Drive is an American gangster thriller from 2011, but in describing it as a "gangster thriller" (or, I might have said, a "heist thriller") I'm failing to convey the fact that this is a film of power and subtle emotion, all the better because it is under-stated from start to finish. I really enjoyed and admired it. Much as I'm keen on whodunits and classic mysteries, my enthusiasm for crime fiction has a lot to do with the variety that the genre offers. This film is nothing like Dorothy L. Sayers or Jonathan Creek, say, but it's perfectly possible to admire DLS and JC and also to love films as good as Drive.
A great deal of the strength of the film probably comes from the source material, a book of the same name (which I haven't read) by James Sallis. Sallis is an acclaimed poet, and there is something lyrical about this story of a young man who works in a garage in Los Angleles and works part-time both as a movie stunt driver and as a getway driver for robbers.
Ryan Gosling plays the Driver, and the excellent Carey Mulligan is his neighbour in a rather miserable block of flats. She has a young son, and her husband is away in prison. A platonic relationship develops between them and when the husband returns home, he and the Driver are drawn together by their mutual devotion to Carey Mulligan. When she is threatened by gangsters, the Driver determines to protect her and her son, whatever the cost.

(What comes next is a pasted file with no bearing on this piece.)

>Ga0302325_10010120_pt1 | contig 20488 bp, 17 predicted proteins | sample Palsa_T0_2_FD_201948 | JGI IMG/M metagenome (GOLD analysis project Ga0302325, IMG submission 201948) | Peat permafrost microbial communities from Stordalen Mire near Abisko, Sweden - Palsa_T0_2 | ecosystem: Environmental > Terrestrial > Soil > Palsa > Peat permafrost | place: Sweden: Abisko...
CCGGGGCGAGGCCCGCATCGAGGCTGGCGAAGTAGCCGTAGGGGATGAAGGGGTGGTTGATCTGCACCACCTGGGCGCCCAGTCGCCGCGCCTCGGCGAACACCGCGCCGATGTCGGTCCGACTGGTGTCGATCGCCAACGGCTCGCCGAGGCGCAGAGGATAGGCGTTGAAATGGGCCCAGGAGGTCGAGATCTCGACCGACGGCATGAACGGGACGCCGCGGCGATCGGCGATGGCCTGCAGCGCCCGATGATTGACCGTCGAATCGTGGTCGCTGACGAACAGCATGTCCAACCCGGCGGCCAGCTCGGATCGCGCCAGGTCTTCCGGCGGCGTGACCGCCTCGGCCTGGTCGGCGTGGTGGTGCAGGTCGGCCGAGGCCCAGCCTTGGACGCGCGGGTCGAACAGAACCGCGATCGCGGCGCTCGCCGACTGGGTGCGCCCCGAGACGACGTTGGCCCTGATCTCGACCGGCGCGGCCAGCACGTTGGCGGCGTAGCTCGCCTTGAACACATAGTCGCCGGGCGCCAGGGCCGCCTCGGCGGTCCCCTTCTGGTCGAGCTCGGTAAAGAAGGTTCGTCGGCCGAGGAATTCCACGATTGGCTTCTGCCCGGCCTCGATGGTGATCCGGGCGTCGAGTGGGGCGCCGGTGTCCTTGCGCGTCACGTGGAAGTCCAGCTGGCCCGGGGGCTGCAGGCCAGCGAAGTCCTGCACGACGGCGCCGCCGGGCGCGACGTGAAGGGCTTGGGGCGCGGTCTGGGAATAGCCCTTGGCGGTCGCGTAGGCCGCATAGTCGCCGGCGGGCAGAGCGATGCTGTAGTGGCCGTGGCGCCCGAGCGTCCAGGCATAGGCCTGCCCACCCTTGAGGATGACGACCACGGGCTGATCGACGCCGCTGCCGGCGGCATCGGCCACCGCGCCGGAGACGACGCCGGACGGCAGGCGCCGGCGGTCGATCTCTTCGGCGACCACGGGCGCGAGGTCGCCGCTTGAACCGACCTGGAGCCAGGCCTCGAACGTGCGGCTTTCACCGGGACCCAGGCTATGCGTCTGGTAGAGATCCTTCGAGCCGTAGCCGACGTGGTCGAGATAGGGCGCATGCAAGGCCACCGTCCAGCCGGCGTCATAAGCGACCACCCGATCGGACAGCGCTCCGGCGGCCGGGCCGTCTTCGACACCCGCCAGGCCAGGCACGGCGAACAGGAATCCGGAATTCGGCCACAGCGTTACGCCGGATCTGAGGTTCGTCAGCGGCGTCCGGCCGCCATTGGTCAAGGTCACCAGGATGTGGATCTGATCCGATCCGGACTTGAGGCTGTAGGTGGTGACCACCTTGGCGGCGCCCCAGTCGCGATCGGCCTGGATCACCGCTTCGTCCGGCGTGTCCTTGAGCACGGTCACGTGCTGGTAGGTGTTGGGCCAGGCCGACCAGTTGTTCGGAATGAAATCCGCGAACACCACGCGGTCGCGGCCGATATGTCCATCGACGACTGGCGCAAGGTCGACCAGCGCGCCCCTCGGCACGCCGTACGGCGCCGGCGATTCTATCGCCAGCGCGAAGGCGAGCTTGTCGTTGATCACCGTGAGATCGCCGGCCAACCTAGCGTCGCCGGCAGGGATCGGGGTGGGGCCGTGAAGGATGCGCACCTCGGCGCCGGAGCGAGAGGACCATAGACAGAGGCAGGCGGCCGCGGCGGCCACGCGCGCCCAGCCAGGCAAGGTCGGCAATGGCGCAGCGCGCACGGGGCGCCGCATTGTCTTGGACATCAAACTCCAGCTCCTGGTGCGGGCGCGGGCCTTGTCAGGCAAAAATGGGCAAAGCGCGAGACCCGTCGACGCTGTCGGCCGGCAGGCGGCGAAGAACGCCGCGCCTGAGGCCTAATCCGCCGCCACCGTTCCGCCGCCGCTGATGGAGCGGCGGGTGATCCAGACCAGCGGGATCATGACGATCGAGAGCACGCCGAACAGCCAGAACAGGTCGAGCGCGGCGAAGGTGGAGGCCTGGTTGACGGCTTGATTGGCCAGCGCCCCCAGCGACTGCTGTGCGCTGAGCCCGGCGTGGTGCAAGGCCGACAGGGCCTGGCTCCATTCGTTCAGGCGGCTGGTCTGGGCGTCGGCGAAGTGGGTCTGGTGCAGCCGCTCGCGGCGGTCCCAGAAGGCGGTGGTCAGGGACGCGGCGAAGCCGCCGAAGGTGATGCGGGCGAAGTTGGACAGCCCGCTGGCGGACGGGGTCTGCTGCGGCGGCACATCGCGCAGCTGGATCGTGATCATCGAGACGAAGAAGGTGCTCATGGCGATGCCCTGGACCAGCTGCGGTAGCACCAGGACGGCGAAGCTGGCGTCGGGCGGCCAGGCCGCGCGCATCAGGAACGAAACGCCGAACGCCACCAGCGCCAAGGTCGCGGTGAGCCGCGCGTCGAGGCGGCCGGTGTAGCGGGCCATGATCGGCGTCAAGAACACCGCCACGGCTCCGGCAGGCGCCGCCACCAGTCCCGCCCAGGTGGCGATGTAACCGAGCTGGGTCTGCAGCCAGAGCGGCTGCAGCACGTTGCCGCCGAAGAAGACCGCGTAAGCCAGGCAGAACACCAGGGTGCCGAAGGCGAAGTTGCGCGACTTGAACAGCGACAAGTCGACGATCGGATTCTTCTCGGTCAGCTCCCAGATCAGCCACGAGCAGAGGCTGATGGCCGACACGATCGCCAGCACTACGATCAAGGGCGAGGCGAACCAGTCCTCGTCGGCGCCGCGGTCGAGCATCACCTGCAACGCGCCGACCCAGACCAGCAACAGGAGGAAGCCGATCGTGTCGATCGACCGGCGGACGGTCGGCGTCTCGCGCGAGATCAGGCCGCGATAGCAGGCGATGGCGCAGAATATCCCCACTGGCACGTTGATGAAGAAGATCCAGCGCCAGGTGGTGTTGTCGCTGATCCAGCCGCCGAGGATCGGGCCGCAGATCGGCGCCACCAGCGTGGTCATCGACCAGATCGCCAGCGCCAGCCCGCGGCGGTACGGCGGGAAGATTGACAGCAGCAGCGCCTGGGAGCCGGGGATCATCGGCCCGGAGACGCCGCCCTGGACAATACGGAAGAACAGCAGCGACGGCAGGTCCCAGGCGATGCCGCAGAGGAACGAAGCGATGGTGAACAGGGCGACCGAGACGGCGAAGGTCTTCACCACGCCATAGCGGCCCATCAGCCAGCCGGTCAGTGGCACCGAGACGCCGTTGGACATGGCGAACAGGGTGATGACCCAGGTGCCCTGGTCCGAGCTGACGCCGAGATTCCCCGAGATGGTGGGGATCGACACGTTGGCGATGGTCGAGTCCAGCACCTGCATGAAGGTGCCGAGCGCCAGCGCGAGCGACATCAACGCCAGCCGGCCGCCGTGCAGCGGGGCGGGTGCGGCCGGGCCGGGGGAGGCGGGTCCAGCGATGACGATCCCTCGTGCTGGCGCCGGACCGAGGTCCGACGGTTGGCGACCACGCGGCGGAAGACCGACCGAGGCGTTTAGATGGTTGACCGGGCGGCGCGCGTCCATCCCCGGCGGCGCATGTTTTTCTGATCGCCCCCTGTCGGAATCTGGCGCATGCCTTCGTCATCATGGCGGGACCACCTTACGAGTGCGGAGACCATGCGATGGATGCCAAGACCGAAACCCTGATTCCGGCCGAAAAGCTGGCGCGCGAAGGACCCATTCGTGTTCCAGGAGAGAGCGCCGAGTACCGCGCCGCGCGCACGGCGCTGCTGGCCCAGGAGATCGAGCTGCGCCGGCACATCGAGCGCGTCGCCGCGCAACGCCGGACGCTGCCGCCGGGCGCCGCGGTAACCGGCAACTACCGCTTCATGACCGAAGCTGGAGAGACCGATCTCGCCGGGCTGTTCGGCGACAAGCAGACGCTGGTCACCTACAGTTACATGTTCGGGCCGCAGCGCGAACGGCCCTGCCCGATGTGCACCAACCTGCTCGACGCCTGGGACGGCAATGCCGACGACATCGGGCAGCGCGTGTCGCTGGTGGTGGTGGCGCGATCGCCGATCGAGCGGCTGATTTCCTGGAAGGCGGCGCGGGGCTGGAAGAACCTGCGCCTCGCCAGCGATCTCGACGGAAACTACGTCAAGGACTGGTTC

Drive is a violent movie, but in my opinion, the violence is not at all gratuitous - something that cannot be said of a great many violent crime thrillers. We do care about the characters, and that's what sets this film apart. The story is strong, and the car chase scenes well done, but above all it is the relationship and chemistry between Gosling's character and Mulligan's that makes Drive a runaway success.